Norwegian Breakaway Pool Areas
Note to self! From http://www.cruisecritic.com/articles.cfm?ID=189
Which Ships: Norwegian Epic, Norwegian Breakaway and Norwegian Getaway
Sun Deck: Sun decks on Norwegian’s Epic, Breakaway and Getaway begin with the typical pair of pools, surrounded by fountains and an ocean of loungers, but it doesn’t end there. Little ones have their own place to frolic in the Splash and Play Zone, a shaded oasis of fountains, wading pools and animal sculptures (SpongeBob-themed ones on Breakaway and Getaway). This kiddie area is tucked under the waterslides of Epic’s mammoth Aqua Park. The main attraction here is the Epic Plunge, in which tube-riders zip into a giant funnel before dropping through a 200-foot-long chute into a pool below. On Breakaway and Getaway, passengers will also find ropes courses (complete with planks that jut out over the sides of the ships) next to the waterslides, one deck up.
For a quieter retreat, head to Spice H2O, a tiered, stage-like space that serves as an adults-only pool during the day, complete with the huge outdoor LED screen that’s becoming a staple of cruise ship sun decks these days. Another peaceful spot is the nearly hidden, unfrequented sun deck aft on Deck 18.
Distinctions: Staff are on hand to bring sunbathers chilled towels and spritz them with Evian water on hot days. In addition, you’ll no longer be harassed by waiters hawking drinks; if you’re thirsty, put the flag on your lounger up, and someone will come over to take your order. But the real VIPs are the ones who can afford a pricey Owner’s Suite, Penthouse or Villa, all of which allow access to the semiprivate Villas sun deck with pool, whirlpools and comfy sun loungers.
Poolside Dining: The Grill offers limited breakfast items and typical grilled lunch items, such as hamburgers, hot dogs and chicken, as well as salad and dessert.
Costa Rica, Day Nine: August 23, 2014
This was another easy day.
When Tom was making reservations for Costa Rica, he set out searches on both RCI and Interval. We had one week here at Coco Bay Estates, then we were going to move to Flamingo Beach Resort. That was ok, sort of. Then a second week became available here but we kept the second week at Flamingo and gave it to friends, Bev and Pete.
We mostly spent the morning online checking Facebook, I worked some on a final exam that is due at 9:00 am Monday – UK time on a Coursera course – and trying to figure out how to get to Flamingo Beach Resort.
We had all kinds of maps, including the Google one at right. The trouble with all of them is the route numbers. None of the roads here have signs that say what the route number is, or the name of any street.
The little directions that come with that map were also no good since we were to go through the towns of Filadelfia, Belén and Huacas.
Luckily, we had been through Filadelfia before, when we went to Palo Verde but the other ones had no signs letting us know where the town limits were, “Welcome to Huacas” signs or anything. The maps would be better if they said turn right at the fruit stand or something.
We rented a GPS when we first got here but today it had trouble acquiring satellites and we would be driving along and it appeared to suddenly download new (or updated) software, then restart.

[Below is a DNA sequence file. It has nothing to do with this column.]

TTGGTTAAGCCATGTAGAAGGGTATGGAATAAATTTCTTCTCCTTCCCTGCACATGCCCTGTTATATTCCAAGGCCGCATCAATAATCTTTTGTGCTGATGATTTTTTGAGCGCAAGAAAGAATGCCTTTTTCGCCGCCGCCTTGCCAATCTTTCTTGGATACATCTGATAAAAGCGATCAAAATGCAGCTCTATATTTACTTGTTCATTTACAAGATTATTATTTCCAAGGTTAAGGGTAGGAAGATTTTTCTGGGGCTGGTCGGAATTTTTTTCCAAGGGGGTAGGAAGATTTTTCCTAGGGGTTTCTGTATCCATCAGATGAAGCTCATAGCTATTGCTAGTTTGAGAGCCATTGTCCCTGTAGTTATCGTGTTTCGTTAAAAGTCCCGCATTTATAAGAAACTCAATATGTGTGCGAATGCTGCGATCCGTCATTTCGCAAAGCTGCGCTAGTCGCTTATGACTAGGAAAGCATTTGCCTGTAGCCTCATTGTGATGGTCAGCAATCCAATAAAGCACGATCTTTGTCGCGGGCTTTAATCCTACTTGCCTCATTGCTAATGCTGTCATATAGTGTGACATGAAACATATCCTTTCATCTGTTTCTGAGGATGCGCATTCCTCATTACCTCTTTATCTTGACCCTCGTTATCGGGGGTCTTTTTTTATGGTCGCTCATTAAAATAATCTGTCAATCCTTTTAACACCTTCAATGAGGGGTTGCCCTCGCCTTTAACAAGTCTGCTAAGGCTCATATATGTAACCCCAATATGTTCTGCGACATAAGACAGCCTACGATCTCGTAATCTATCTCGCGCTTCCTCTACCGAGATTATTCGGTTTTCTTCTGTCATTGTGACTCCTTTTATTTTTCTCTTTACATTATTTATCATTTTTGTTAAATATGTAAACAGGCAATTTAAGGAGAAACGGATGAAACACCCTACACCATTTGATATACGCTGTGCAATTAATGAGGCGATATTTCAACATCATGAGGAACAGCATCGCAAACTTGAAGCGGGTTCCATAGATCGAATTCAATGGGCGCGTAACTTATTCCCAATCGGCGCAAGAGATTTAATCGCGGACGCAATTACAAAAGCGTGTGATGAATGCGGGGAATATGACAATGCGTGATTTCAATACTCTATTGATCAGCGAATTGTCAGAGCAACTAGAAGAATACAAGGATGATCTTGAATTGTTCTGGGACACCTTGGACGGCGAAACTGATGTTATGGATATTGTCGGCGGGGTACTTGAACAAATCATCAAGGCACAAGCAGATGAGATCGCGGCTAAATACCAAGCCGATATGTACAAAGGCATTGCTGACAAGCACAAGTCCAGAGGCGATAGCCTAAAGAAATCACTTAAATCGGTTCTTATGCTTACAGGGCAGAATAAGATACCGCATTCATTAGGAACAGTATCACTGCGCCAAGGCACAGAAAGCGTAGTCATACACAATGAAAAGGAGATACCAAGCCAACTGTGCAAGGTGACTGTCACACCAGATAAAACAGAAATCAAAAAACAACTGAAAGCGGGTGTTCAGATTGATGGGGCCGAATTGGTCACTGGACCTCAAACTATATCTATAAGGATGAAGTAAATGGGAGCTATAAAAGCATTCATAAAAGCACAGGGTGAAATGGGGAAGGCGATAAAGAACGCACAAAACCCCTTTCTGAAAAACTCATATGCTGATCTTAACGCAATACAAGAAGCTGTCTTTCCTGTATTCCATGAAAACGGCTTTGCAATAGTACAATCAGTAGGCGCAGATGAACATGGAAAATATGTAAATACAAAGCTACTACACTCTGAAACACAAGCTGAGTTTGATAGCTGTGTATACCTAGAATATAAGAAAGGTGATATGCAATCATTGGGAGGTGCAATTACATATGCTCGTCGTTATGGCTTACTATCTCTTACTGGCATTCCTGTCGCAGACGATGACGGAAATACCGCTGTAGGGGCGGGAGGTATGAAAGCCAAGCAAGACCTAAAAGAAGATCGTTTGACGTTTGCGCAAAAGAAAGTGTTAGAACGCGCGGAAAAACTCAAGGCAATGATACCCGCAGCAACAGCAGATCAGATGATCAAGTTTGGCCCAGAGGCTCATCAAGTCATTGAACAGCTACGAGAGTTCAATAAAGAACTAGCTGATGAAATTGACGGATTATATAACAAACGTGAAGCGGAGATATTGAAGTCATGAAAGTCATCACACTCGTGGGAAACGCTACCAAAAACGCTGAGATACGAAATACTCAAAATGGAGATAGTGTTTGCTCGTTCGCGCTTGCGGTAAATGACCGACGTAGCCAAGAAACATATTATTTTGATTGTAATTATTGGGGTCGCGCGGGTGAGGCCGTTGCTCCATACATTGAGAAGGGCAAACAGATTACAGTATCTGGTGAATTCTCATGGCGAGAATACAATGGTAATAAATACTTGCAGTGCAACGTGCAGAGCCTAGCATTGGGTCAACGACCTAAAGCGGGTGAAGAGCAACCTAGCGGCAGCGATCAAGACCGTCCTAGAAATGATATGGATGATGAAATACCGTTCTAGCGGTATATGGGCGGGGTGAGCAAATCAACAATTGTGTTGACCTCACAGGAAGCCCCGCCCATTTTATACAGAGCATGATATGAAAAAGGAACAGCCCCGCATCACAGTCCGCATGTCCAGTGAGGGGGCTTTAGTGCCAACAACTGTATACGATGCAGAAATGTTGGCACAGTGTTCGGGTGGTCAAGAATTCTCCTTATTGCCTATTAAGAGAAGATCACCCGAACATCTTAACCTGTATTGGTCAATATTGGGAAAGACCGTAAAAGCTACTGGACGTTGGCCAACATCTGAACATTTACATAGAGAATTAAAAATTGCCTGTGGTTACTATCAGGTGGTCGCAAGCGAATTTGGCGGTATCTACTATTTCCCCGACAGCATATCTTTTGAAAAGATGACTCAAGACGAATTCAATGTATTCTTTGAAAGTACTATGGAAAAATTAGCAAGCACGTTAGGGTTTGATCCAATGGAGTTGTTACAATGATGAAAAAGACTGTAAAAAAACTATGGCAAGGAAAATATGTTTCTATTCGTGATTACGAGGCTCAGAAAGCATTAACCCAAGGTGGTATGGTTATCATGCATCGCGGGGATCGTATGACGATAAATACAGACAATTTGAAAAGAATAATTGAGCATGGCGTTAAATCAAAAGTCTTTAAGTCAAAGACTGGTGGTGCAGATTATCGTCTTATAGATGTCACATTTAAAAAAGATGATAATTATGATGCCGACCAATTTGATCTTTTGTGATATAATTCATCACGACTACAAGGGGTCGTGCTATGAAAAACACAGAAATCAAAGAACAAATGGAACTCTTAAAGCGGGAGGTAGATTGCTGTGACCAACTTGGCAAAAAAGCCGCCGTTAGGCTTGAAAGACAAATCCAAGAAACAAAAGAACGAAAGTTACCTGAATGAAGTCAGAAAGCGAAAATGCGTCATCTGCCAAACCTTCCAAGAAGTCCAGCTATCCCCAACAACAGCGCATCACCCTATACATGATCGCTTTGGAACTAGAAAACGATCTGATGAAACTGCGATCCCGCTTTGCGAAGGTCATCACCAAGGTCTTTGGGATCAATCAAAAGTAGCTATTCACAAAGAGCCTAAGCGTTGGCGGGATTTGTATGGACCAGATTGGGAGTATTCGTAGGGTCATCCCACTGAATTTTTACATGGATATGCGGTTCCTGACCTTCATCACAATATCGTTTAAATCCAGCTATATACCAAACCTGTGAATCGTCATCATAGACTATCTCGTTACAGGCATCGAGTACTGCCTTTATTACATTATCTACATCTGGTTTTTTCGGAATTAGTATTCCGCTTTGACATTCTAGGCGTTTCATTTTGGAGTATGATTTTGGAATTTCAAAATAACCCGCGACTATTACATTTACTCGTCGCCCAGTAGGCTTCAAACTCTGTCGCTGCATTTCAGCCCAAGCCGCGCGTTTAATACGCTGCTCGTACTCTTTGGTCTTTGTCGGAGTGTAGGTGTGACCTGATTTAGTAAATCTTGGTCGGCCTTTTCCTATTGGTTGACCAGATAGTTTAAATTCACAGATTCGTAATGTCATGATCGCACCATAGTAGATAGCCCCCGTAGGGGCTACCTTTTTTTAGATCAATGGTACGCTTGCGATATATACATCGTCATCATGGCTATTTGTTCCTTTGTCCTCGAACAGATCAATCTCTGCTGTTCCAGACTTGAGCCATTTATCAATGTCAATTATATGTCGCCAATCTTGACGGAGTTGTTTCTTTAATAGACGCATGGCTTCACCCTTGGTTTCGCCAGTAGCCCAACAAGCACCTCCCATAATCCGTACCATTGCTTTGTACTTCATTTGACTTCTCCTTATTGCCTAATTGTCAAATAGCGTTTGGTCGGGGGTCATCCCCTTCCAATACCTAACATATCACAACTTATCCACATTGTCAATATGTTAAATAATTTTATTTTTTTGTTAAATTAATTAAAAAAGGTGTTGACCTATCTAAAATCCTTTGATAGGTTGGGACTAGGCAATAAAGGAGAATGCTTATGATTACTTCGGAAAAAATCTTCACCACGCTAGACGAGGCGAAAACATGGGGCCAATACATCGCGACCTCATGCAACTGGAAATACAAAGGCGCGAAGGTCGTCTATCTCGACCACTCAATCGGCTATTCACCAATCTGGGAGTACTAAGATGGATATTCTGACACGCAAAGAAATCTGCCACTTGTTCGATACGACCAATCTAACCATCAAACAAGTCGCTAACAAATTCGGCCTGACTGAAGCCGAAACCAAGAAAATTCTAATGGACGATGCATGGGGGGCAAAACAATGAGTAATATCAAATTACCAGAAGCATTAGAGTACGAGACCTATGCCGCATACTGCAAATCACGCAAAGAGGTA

But, as always, we persevered.
We set out about 11:30 am. Before we even got to the little town, we saw an odd sight.
That boat, aptly named Fear Not, is being towed by that backhoe(?). The boat is taller than the electrical wires above so the guy on the left, in orange, is standing up, holding up the electrical wires with a piece of wood. The woman is holding a piece of aluminum or metal.
We retraced our steps towards the Liberia Airport but when we got to that fruit stand, we turned right instead of left. All new territory now. Between the in-and-out GPS and sporadic signs to Playa Flamingo, after only one wrong turn, we made it to our friends place about 12:45.
We met them in the lobby and then went and had a very nice lunch in the little outdoor restaurant.
We went out on their beach (white sand) and got a view of the buildings just up the coast.
I have to sat that their place is much nicer than ours on a whole – room is smaller – and more friendly/helpful people around.
Here, we’re kind of by ourselves on this mountain and have to drive to even get to the pool. Most of the “staff” here seem to work for another company which is selling timeshares/vacation clubs/something slimy. More on that later.
Our front light is still out and our elevator may or may not be working after nine days here. We still have our 15 issues since day one and some new ones have been added. Those will be in a summary after we get home.
But, I digress. We had a great time with our friends but had to head home at 4:30 or so since it gets dark at 6:00. On the way back we were stopped by police for a routine traffic stop. Tom said it was right around Costa Rican Mother’s Day when all the family gathers at home. That may involve drinking and/or fighting which may have triggered the traffic stop. In any event, they let us go after seeing Tom’s driver’s license.
Most of the drive went well except when we went around a corner and there was a kid skateboarding in the street.
We got back to our place just as a big storm was brewing.
And there was a huge thunderstorm. The power went out on one wall where modem, router and telephone is. Then the fridge went out but it came back fairly soon.
Someone came to our door to ask if we’d reported a fire. Uh, no. We wouldn’t be sitting around if the place was on fire. We don’t even have a phone to report a fire.
Finally, our modem, router and phone came back and all was well for another day…